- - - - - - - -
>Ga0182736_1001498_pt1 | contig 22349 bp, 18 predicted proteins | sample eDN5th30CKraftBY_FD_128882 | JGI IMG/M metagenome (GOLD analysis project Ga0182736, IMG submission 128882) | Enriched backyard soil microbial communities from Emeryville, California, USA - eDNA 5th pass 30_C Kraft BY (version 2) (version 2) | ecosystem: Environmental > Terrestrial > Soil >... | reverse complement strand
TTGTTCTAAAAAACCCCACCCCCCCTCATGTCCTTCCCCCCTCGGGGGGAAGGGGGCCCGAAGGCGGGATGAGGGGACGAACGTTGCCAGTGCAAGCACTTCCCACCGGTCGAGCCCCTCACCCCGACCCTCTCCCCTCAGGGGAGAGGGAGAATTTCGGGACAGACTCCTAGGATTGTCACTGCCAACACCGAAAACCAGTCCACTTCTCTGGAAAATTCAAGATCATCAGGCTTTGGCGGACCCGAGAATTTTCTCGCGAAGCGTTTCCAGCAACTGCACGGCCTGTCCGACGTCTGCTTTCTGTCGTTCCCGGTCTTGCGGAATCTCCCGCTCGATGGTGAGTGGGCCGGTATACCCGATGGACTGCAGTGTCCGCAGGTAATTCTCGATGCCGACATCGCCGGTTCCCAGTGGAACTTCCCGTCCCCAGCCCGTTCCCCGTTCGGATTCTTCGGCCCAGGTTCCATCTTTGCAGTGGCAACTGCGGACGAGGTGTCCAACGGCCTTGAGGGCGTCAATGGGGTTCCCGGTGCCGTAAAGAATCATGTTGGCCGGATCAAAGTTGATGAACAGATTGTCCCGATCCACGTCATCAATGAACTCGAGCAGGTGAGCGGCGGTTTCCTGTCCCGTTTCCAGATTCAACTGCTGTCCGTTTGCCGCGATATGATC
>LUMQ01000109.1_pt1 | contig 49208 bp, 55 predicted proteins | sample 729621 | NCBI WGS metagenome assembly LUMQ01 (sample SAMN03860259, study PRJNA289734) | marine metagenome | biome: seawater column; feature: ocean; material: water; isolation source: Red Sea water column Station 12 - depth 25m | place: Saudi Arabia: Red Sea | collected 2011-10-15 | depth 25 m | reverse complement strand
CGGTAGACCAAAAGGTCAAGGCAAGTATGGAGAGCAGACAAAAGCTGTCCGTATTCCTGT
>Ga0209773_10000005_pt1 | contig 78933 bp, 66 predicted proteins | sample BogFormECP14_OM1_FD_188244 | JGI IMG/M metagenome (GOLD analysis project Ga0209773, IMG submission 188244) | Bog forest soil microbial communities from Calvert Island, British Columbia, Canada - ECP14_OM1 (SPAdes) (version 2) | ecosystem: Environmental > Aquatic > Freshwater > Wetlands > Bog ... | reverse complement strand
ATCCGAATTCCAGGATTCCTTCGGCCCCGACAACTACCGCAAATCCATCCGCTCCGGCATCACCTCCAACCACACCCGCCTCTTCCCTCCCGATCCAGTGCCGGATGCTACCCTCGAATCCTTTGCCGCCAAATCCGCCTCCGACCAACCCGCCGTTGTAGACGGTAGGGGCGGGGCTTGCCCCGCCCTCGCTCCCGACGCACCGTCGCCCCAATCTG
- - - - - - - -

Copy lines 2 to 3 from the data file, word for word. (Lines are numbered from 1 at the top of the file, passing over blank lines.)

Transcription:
TTGTTCTAAAAAACCCCACCCCCCCTCATGTCCTTCCCCCCTCGGGGGGAAGGGGGCCCGAAGGCGGGATGAGGGGACGAACGTTGCCAGTGCAAGCACTTCCCACCGGTCGAGCCCCTCACCCCGACCCTCTCCCCTCAGGGGAGAGGGAGAATTTCGGGACAGACTCCTAGGATTGTCACTGCCAACACCGAAAACCAGTCCACTTCTCTGGAAAATTCAAGATCATCAGGCTTTGGCGGACCCGAGAATTTTCTCGCGAAGCGTTTCCAGCAACTGCACGGCCTGTCCGACGTCTGCTTTCTGTCGTTCCCGGTCTTGCGGAATCTCCCGCTCGATGGTGAGTGGGCCGGTATACCCGATGGACTGCAGTGTCCGCAGGTAATTCTCGATGCCGACATCGCCGGTTCCCAGTGGAACTTCCCGTCCCCAGCCCGTTCCCCGTTCGGATTCTTCGGCCCAGGTTCCATCTTTGCAGTGGCAACTGCGGACGAGGTGTCCAACGGCCTTGAGGGCGTCAATGGGGTTCCCGGTGCCGTAAAGAATCATGTTGGCCGGATCAAAGTTGATGAACAGATTGTCCCGATCCACGTCATCAATGAACTCGAGCAGGTGAGCGGCGGTTTCCTGTCCCGTTTCCAGATTCAACTGCTGTCCGTTTGCCGCGATATGATC
>LUMQ01000109.1_pt1 | contig 49208 bp, 55 predicted proteins | sample 729621 | NCBI WGS metagenome assembly LUMQ01 (sample SAMN03860259, study PRJNA289734) | marine metagenome | biome: seawater column; feature: ocean; material: water; isolation source: Red Sea water column Station 12 - depth 25m | place: Saudi Arabia: Red Sea | collected 2011-10-15 | depth 25 m | reverse complement strand